In 1842, the Spectator  noted an anomaly “in the courts of justice”, and presented it to its readers in wonder. It was a case that should have caused bad feeling against the defendant – but didn’t. The rather polite case, heard at the Surrey Quarter Sessions, was, indeed, an anomaly.
Captain Henry Belstead  had been the secretary of a savings bank in Richmond, Surrey. He turned out not to have been a good choice for the job, and had given in to temptation by committing forgery and embezzling his customers’ money.
He was charged with several indictments, one of which involved some 15 counts of forgery, and another with embezzling £13. The charges related to various trustees and customers of the Richmond Savings Bank, including Sir Charles Price, Fanny Paisse, William Wheeler and John Capon.
This might have been to help support his family; Henry had a wife and four children between the ages of four and 11 to feed; but the newspapers did not believe that his offence was “one of those dishonesties which a needy man in circumstances of pressure may be tempted to commit.” 
On coming before the court, the Bradford Observer noted that “it might have been supposed that to violate the sacred deposits of parsimonious industry would excite the bitterest rancour against the delinquent” – in other words, the people who had had their savings plundered might have been a bit naffed off with Belstead.
But, much to everyone’s surprise, they were not angry at all; instead, those sitting in the public gallery had “an overflow of kindly feeling”. In addition, Henry’s counsel “commenced the mockery of justice by making a sort of apology for the prosecution, and by throwing some of the blame on members of the Managing Committee [of the bank], who had failed to watch the Secretary as closely as they might and should have done.” 
Perhaps Henry had earned respect through his long association with the area. Although not born in Surrey, and married in Dover , he had lived in Richmond since at least 1830, and his children had all been born and baptised there.  His army background also made him a local figure of respect.
Among those who spoke in his defence were two men whom Belstead had served in the King’s Own Light Infantry between 1813 and 1827 – a Colonel McDougall and a Colonel Fox, who both “testified to the high character borne in the army by Captain Belstead”.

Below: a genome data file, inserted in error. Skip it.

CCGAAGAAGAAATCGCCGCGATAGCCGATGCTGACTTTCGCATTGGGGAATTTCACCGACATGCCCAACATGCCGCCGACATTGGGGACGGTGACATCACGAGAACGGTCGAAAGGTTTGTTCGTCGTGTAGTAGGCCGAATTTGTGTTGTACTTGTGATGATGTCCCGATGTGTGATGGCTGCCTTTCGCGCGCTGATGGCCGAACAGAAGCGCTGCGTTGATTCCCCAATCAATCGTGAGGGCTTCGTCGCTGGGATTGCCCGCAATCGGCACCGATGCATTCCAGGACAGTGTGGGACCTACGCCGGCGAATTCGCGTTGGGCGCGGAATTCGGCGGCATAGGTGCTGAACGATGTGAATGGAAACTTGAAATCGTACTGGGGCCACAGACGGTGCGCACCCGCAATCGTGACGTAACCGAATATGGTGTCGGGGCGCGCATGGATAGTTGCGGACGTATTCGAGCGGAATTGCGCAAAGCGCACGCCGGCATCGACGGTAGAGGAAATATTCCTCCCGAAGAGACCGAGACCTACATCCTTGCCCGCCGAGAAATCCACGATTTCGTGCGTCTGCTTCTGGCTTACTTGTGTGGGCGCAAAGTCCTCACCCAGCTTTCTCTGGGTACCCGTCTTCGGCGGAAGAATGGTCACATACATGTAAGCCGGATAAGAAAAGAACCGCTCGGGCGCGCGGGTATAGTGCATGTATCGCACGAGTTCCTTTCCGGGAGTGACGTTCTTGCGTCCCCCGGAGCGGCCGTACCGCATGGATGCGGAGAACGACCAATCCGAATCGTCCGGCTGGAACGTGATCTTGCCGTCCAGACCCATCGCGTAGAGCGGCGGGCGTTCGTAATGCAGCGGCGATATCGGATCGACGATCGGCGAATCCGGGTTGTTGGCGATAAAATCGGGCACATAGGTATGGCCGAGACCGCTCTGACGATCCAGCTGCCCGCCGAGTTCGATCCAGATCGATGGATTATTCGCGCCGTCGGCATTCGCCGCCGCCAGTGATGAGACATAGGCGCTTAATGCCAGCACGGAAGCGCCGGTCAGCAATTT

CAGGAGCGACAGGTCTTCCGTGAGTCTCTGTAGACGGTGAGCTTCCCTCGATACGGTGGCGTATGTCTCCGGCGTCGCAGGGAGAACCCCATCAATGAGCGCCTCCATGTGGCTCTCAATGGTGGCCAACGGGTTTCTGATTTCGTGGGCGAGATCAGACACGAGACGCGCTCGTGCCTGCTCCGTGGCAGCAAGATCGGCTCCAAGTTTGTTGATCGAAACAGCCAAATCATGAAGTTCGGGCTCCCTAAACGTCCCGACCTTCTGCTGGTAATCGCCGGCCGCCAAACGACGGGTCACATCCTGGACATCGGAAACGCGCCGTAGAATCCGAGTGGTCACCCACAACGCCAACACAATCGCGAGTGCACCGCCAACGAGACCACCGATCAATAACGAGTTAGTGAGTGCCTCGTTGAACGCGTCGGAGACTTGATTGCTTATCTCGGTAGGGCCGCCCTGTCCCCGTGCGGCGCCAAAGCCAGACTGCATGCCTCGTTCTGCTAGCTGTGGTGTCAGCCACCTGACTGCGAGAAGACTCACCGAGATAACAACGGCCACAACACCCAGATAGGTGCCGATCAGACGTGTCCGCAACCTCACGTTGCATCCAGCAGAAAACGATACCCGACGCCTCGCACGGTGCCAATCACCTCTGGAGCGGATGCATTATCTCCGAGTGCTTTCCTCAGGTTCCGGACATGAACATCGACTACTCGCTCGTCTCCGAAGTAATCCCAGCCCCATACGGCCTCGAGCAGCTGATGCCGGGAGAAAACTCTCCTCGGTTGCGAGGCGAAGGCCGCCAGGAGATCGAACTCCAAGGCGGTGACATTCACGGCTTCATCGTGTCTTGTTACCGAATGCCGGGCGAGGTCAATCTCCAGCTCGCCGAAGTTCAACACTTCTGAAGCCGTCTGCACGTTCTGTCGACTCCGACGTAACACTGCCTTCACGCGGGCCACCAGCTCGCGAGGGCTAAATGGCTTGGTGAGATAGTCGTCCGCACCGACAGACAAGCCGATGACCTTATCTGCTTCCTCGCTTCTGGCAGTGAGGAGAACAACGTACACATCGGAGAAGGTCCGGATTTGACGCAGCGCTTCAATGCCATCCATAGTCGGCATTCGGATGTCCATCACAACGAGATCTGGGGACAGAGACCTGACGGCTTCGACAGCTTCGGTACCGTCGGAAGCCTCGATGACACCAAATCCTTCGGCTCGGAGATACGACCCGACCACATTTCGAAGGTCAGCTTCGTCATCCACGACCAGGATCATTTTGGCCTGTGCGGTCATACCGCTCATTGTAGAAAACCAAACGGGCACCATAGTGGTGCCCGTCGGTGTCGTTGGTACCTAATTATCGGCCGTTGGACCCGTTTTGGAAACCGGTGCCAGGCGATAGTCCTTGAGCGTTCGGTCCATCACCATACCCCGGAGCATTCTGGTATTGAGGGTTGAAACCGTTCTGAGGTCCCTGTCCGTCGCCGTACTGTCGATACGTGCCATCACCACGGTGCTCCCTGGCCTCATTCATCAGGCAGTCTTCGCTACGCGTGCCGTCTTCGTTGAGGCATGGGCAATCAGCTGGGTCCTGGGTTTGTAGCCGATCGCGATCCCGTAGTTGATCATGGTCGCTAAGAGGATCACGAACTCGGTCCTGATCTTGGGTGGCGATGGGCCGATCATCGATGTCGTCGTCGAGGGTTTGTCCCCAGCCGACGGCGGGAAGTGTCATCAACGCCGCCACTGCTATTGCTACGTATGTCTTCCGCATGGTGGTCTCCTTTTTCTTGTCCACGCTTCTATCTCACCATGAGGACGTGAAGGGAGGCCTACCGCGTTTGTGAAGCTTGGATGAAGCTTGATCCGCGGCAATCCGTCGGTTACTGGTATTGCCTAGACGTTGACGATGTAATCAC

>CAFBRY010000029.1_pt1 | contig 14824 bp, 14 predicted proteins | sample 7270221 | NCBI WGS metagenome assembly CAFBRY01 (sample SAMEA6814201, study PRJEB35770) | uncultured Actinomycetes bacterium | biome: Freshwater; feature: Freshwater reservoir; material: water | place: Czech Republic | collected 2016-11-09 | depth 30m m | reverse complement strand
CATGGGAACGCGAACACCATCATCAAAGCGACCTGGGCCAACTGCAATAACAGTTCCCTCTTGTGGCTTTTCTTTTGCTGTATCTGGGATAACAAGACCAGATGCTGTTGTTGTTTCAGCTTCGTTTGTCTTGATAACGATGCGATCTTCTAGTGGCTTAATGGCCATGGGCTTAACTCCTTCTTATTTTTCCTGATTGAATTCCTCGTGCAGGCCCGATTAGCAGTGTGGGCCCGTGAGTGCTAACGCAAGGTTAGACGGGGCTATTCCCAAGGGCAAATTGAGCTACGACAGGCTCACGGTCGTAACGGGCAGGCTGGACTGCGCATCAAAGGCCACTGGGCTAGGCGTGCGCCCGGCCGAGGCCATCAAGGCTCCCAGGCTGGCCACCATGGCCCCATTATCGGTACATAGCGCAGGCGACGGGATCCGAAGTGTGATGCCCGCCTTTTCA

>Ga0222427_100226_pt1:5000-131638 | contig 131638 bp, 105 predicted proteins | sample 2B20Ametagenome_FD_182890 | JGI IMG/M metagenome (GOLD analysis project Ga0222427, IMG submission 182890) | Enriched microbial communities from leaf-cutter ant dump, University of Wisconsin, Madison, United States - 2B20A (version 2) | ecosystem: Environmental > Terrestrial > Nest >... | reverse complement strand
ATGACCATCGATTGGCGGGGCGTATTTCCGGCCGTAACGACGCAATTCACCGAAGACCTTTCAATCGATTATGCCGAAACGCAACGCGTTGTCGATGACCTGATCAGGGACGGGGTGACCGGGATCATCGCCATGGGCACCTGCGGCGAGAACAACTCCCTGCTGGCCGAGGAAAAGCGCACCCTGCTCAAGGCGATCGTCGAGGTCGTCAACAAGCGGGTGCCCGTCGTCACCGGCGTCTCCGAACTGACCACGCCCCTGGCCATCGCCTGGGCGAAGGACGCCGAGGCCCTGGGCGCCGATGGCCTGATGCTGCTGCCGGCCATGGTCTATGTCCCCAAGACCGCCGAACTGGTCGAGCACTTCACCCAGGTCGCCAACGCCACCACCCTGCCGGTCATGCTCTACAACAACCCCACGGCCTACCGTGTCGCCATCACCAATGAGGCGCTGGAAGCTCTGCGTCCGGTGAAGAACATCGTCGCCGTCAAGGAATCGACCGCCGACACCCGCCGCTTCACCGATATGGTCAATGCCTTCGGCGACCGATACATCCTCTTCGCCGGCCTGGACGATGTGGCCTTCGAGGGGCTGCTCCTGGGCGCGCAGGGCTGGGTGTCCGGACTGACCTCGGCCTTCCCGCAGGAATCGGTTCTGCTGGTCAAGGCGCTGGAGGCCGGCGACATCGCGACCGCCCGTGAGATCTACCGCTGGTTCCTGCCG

A friend of Belstead’s – ironically, a magistrate at Richmond, Mr Garrick – also spoke highly of the prisoner, stating that they had been acquainted for eight years, and that Belstead had always conducted himself well.
Despite having brought the prosecution in the first place, Henry’s former customers now pleaded with the judge for Belstead to be treated with mercy, with the recorder stating that the court would “acquiesce” in any application made to the Home Secretary for mitigation of the sentence.
As a result of all this, “the judge all but apologised in passing sentence”, suggesting that if he had been able to, he would have “passed over” the indictment for forgery – but his “hands were tied” by the need, as The Examiner put it, “administer some measure of justice, scanty and inadequate as it was.” 
But sentence him, the judge finally did. The much loved Henry was given two years in the local house of correction for his crimes. 
Although the Spectator and the Bradford Observer viewed the case with humour, taking a kind of pleasure in Belstead’s lenient treatment by the courts, The Examiner was more critical.
It felt that Belstead had been treated well purely because he was a former army captain with long service behind him; that this was a class issue. It warned people not to place “gentlemen who have served in the army” in positions of trust, for if they commit crimes in that employment, they would not be punished properly. In short,
“Let it be at once understood that no punishment, or half-punishment, goes with half-pay, and that the community will know how to protect itself against that singularly privileged class, for whom a relaxation of the criminal law is so flatteringly reserved. […] How indecent, how disgraceful, is such an example!” 
It seems as though The Examiner was wrong in its belief that there would be no lasting punishment for Captain Belstead, however. On leaving prison, he returned to the army, where he was stationed at Norfolk Island, in the Pacific Ocean – a small and isolated convict penal settlement.  How apt.
1. Repeated in The Bradford Observer, 22 December 1842
2. 1841 census for Marshgate, Richmond, Surrey, via Ancestry
3. The Examiner, 1842, 818, via Google Books
4. The Examiner, 1842, 818
5. Marriage record for Henry Belstead at Maria Chalk at Dover, 24 September 1829, via Ancestry
6. Baptism record for Charlotte Maria Murrey Belstead, daughter of Henry Belstead Esquire and Maria, at Richmond, 1 December 1830, via Ancestry
7. Launceston Examiner, New Zealand, 22 July 1843 [sic], via Trove
8. The Examiner, 1842, 818
9. Surrey Quarter Session records for December 1842, via Ancestry
10. The Examiner, 1842, 818
11. Obituary of Charles Torrens Belstead, The Mercury, Hobart, Tasmania, 26 June 1894, via Trove. Charles was described in this obituary as “a gentleman of the highest integrity” – unlike his father, then.Tweet